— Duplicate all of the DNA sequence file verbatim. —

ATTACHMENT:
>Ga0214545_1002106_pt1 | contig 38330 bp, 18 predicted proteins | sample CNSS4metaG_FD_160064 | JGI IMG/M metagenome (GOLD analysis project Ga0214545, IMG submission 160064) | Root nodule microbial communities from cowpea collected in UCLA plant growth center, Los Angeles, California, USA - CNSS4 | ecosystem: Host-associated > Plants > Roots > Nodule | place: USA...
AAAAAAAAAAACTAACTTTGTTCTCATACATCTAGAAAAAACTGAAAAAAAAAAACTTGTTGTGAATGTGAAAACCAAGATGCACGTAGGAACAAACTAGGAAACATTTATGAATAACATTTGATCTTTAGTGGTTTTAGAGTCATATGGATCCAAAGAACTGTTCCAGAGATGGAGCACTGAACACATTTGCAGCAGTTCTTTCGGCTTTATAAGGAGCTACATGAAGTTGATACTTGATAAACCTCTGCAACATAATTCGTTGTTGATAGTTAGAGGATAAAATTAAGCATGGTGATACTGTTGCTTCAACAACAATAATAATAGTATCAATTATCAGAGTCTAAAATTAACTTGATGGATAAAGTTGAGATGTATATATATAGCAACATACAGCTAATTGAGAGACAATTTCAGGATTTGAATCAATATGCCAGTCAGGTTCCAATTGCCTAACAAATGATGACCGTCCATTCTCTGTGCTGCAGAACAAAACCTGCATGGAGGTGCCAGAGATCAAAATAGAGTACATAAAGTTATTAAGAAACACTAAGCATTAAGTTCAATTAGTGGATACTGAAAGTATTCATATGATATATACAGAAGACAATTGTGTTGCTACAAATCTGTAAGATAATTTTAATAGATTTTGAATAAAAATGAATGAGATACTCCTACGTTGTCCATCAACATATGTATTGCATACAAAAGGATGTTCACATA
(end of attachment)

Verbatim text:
>Ga0214545_1002106_pt1 | contig 38330 bp, 18 predicted proteins | sample CNSS4metaG_FD_160064 | JGI IMG/M metagenome (GOLD analysis project Ga0214545, IMG submission 160064) | Root nodule microbial communities from cowpea collected in UCLA plant growth center, Los Angeles, California, USA - CNSS4 | ecosystem: Host-associated > Plants > Roots > Nodule | place: USA...
AAAAAAAAAAACTAACTTTGTTCTCATACATCTAGAAAAAACTGAAAAAAAAAAACTTGTTGTGAATGTGAAAACCAAGATGCACGTAGGAACAAACTAGGAAACATTTATGAATAACATTTGATCTTTAGTGGTTTTAGAGTCATATGGATCCAAAGAACTGTTCCAGAGATGGAGCACTGAACACATTTGCAGCAGTTCTTTCGGCTTTATAAGGAGCTACATGAAGTTGATACTTGATAAACCTCTGCAACATAATTCGTTGTTGATAGTTAGAGGATAAAATTAAGCATGGTGATACTGTTGCTTCAACAACAATAATAATAGTATCAATTATCAGAGTCTAAAATTAACTTGATGGATAAAGTTGAGATGTATATATATAGCAACATACAGCTAATTGAGAGACAATTTCAGGATTTGAATCAATATGCCAGTCAGGTTCCAATTGCCTAACAAATGATGACCGTCCATTCTCTGTGCTGCAGAACAAAACCTGCATGGAGGTGCCAGAGATCAAAATAGAGTACATAAAGTTATTAAGAAACACTAAGCATTAAGTTCAATTAGTGGATACTGAAAGTATTCATATGATATATACAGAAGACAATTGTGTTGCTACAAATCTGTAAGATAATTTTAATAGATTTTGAATAAAAATGAATGAGATACTCCTACGTTGTCCATCAACATATGTATTGCATACAAAAGGATGTTCACATA